PORTSMOUTH, Va. (WAVY) — Imagine being wracked with pain so badly, you cannot get out of bed. That’s how it is for some children and adults in Hampton Roads who suffer from sickle cell anemia. It’s an inherited disease of the blood that causes red cells to change into the shape of a sickle, harden, and clog blood vessels.

That leads to debilitating pain, and sometimes death.

One therapy that helps ease the pain and restore health involves a blood transfusion. And, right now, American Red Cross officials say supplies are dangerously low.

“I am one of the few sickle cell patients that needs a blood transfusion every week,” says 29-year-old Dayshana Jones from her bedroom at a local hospital.

16-year-old Tymiere Grayson of Norfolk was also in a hospital room when he spoke by Zoom. He says he first saw his diagnosis as a burden. “[It was] something I truly didn’t like and didn’t like to say I had and I kept it secret from a lot of friends.”

For some, sickle cell disease has far worse consequences.

“I had a daughter that passed away from sickle cell disease,” says Toni Cartwright Moore. And for the past several years, Moore has been a staunch advocate for patients and families.

Judy Anderson of the Sickle Cell Association of Hampton Roads says about 100,000 people nationwide have the disease. About 2,500 are in Virginia and about half live in Hampton Roads. And, Anderson says, while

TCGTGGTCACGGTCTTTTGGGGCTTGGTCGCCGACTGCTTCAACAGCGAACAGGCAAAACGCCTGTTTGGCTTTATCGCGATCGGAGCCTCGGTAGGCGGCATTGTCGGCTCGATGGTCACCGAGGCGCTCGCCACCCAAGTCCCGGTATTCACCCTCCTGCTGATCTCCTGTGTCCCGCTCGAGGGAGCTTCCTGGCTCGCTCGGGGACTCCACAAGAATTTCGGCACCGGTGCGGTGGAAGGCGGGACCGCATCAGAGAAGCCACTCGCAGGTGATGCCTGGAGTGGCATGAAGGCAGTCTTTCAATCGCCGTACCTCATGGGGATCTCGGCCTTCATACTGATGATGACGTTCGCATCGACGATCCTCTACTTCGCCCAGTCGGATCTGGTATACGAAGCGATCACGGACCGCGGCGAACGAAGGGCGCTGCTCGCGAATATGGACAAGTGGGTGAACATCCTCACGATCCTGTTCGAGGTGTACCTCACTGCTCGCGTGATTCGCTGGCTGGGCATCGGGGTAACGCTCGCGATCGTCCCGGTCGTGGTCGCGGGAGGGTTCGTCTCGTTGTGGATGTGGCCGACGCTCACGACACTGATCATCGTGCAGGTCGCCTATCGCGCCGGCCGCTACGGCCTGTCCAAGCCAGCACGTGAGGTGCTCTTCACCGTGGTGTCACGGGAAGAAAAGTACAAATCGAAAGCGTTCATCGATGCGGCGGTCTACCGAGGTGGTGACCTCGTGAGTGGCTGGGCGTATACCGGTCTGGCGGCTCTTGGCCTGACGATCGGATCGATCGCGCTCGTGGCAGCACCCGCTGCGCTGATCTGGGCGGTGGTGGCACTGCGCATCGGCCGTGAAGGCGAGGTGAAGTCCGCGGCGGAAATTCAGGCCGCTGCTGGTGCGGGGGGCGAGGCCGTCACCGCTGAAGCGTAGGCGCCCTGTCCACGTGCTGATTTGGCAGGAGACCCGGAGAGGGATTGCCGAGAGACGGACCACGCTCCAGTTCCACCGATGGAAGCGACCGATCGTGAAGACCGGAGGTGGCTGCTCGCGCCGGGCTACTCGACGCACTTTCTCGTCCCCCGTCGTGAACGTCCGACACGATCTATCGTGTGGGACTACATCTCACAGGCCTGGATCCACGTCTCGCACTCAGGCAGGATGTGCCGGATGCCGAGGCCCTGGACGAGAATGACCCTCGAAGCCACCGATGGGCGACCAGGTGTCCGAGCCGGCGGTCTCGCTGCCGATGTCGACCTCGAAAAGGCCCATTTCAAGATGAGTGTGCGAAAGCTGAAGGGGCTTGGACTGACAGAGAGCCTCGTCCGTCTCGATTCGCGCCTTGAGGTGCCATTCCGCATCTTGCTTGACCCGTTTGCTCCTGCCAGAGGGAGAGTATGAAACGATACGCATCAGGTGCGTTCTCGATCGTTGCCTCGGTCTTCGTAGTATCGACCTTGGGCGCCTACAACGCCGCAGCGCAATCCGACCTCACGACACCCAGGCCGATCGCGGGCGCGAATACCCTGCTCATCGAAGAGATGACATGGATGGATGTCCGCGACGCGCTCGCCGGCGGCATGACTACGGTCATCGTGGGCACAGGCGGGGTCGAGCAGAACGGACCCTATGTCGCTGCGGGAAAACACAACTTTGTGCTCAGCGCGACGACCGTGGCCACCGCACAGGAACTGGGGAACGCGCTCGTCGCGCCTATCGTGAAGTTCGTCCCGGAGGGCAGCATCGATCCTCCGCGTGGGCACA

children can find knowledgeable health care providers at Children’s Hospital of the King’s Daughters, many adults have to leave the area.

“A number of our patients are going to Richmond for their health care.”

And for those who can’t work steadily, she says travel can be expensive.

Dianne Creekmore, who had two adult children and one grandchild with the disease, would like to see sickle cell experts located here in Hampton Roads.”

“Young adults with sickle cell, they age out of the comprehensive pediatric clinics and coverage, and then they need the adult comprehensive care,” Creekmore said. “We do have a few doctors who will take them on as patients. But, we need to establish a dedicated sickle cell disease clinic for adult patients.”

15-year-old Ayana Johnson of Suffolk proudly wore a Miss Piedmont Pageant shoulder-to-waist banner and crown for the interview.

This sophomore at Suffolk’s Nansemond River High School says winning the title will enable her to speak to a broader audience in upcoming Miss America qualifying pageants about the needs of sickle cell patients.

“I remember when I was in the hospital around 8 years old, I was getting a check up. And I remember seeing the incongruities in information provided for oncology patients versus hematology patients. And that little girl at 8 years old wanted to change that and have something to do with making sickle cell more known.”

“Miss America is giving me the opportunity to talk about something that I’ve always been passionate about.”

Johnson says sickle cell patients such as herself desperately need people to donate blood.

“Due to COVID-19, there’s been a huge blood shortage in the community. So, more people getting out there, donating blood is extremely important.”

Out-of-pocket hospital expenses, plus travel costs, are some of the biggest burdens for sickle cell patients, Anderson says.

There is no cure, yet, but Anderson is hopeful as research into a cure is non-stop. And that takes money.

If you’d like to support efforts to find a cure, better treatment, and day-to-day expenses of patients and the organization, contact Judy Anderson at 757-466-0332.